Parking: Air conditioned shuttles
Activities: Indian art exhibits, competitive native dance exhibitions, native craft vendors, traditional native food vendors, old style Pow Wow drumming, contemporary native performers
The Mohegan Tribe is also connected to the Shawano County, which is a county located in the U.S. state of Wisconsin. As of 2000, the population was 40,664. Its county seat is Shawano.
Huron Indians were depicted as bloodthirsty and brutal in the book and movie The Last of the Mohicans. They were the Mohicans worst enemies. Huron Indians (properly, Wandot or Wyandot), confederacy of nomadic Iroquoian tribes, which originally inhabited Ontario, where Champlain visited them (1603). They were bitter enemies of the Iroquois proper, who almost destroyed them (1648–49). Some survivors fled to Quebec and descendants of others settled in Michigan and Ohio. They fought against the U.S. in the Revolution and the War of 1812, but later moved to Oklahoma. In the Leather‐Stocking Tales the Hurons are depicted as treacherous and cruel, and they figure also in Satanstoe.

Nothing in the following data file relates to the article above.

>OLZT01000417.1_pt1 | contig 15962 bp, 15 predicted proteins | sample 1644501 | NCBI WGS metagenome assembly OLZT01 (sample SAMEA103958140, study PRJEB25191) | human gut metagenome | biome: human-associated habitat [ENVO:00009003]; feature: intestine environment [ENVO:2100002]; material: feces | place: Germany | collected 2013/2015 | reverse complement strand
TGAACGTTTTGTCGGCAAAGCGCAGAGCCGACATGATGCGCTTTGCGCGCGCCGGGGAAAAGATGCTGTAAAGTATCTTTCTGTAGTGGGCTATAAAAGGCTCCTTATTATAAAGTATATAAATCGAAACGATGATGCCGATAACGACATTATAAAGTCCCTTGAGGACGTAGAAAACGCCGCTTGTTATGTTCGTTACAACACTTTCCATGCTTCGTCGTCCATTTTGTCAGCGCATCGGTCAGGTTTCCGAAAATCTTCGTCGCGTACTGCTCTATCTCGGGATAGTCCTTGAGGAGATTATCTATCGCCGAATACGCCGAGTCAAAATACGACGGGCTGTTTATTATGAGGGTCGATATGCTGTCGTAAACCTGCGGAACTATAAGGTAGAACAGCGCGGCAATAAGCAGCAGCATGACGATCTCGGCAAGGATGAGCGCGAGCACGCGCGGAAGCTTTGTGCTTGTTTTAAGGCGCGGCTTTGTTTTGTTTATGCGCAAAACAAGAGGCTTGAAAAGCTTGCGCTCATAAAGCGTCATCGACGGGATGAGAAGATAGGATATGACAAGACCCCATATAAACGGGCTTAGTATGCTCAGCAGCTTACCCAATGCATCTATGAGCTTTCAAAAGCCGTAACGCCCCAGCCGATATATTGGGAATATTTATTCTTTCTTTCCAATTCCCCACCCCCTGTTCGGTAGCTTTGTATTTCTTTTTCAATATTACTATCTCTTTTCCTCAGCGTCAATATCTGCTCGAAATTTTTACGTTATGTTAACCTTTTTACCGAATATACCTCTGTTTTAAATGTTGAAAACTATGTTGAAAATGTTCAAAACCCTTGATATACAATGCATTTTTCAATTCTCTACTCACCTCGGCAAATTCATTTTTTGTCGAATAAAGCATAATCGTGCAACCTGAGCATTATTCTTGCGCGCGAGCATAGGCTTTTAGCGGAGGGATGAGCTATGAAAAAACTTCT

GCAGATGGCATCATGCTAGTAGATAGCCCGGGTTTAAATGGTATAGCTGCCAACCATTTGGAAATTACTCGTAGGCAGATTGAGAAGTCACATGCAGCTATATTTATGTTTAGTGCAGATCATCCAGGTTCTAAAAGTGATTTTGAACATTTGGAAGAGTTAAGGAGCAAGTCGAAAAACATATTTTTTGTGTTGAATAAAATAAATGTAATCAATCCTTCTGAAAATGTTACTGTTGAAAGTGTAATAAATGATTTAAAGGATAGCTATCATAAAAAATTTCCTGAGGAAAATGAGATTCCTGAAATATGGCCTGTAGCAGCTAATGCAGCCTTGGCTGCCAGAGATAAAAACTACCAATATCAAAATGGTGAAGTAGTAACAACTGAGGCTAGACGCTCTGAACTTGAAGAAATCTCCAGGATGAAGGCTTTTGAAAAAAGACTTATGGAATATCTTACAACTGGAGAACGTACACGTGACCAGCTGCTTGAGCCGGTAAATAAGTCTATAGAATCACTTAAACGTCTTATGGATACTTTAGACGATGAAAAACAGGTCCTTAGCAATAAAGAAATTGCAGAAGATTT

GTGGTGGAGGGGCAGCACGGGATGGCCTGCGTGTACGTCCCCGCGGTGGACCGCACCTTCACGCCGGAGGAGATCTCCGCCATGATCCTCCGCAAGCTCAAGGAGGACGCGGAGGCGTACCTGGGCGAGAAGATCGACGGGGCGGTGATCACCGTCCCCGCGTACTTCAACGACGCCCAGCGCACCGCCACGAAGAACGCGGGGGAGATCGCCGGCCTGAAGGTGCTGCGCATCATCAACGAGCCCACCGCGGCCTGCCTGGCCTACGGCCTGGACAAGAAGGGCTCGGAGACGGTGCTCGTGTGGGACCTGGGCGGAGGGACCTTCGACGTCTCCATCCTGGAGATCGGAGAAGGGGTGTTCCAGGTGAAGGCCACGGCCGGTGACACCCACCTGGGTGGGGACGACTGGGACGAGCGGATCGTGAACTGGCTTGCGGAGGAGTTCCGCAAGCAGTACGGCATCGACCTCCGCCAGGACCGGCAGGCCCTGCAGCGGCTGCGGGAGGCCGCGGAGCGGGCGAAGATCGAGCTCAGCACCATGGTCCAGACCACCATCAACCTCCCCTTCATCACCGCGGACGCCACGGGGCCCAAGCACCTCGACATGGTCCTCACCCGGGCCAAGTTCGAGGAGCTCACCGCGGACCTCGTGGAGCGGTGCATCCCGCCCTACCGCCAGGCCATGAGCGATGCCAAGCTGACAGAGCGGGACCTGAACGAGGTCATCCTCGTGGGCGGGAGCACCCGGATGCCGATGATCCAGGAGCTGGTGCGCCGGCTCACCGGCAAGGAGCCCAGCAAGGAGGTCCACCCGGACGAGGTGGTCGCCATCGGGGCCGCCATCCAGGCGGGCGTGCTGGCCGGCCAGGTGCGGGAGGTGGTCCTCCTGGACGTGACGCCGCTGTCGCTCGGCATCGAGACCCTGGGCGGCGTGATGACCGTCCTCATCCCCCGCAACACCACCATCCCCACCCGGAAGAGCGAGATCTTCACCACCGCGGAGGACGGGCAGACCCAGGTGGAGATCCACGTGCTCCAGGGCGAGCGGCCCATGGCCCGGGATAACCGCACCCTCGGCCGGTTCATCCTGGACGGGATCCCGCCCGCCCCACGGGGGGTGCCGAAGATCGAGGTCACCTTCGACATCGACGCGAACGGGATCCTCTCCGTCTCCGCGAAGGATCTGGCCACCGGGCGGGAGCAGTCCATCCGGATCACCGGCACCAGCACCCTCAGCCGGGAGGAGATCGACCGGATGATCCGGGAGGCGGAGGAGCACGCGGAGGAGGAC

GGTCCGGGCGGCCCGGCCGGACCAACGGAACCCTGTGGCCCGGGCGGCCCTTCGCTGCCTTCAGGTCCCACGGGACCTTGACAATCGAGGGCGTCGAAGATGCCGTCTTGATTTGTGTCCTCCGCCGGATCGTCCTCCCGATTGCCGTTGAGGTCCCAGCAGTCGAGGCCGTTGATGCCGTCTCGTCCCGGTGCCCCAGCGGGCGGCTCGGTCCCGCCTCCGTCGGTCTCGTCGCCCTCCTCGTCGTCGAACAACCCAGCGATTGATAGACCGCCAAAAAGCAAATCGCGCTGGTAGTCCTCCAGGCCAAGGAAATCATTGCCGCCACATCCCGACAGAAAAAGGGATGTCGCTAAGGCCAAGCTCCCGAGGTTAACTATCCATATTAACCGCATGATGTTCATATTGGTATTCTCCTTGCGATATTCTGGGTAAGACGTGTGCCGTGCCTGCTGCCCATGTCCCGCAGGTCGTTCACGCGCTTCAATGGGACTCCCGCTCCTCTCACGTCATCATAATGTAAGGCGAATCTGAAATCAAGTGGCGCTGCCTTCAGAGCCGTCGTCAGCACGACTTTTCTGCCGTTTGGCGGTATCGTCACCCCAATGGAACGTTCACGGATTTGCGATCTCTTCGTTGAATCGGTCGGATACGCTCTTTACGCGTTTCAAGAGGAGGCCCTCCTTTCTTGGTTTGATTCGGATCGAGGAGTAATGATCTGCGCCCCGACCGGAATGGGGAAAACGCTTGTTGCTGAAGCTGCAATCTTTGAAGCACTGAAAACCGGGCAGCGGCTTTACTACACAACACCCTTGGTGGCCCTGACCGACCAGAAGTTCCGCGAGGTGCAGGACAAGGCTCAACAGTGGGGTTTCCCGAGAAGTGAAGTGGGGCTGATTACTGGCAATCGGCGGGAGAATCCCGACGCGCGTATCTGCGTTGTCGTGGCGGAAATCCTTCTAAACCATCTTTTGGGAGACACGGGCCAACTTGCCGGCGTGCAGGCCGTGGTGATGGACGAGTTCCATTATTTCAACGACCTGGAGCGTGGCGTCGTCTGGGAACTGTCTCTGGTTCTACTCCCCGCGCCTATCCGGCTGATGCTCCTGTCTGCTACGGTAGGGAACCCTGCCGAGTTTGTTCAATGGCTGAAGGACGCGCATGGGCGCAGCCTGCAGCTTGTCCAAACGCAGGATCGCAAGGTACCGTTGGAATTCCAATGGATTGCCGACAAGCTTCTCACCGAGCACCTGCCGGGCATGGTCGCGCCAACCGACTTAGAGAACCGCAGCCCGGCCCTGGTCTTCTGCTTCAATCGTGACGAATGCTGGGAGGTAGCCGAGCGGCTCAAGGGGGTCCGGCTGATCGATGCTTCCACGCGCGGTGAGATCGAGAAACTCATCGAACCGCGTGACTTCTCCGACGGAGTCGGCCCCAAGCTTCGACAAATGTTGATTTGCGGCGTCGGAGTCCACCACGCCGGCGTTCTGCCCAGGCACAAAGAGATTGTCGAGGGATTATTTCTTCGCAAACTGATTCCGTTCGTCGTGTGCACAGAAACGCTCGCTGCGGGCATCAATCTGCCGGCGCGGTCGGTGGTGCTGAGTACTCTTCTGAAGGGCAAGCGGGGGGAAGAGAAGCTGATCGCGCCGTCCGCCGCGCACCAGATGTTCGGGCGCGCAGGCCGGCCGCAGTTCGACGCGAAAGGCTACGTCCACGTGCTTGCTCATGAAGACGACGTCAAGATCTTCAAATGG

Wendake, Village of the Huron-Wendat Nation:
"Kwe kwe", she said, the young and sweet Huron girl standing by the entrance. In her language it means welcome! She guided me and my friend around in the village. We also met some other Hurons who were definitely not so scary as the way the Huron Indians were depicted in the book and movie The Last of the Mohicans.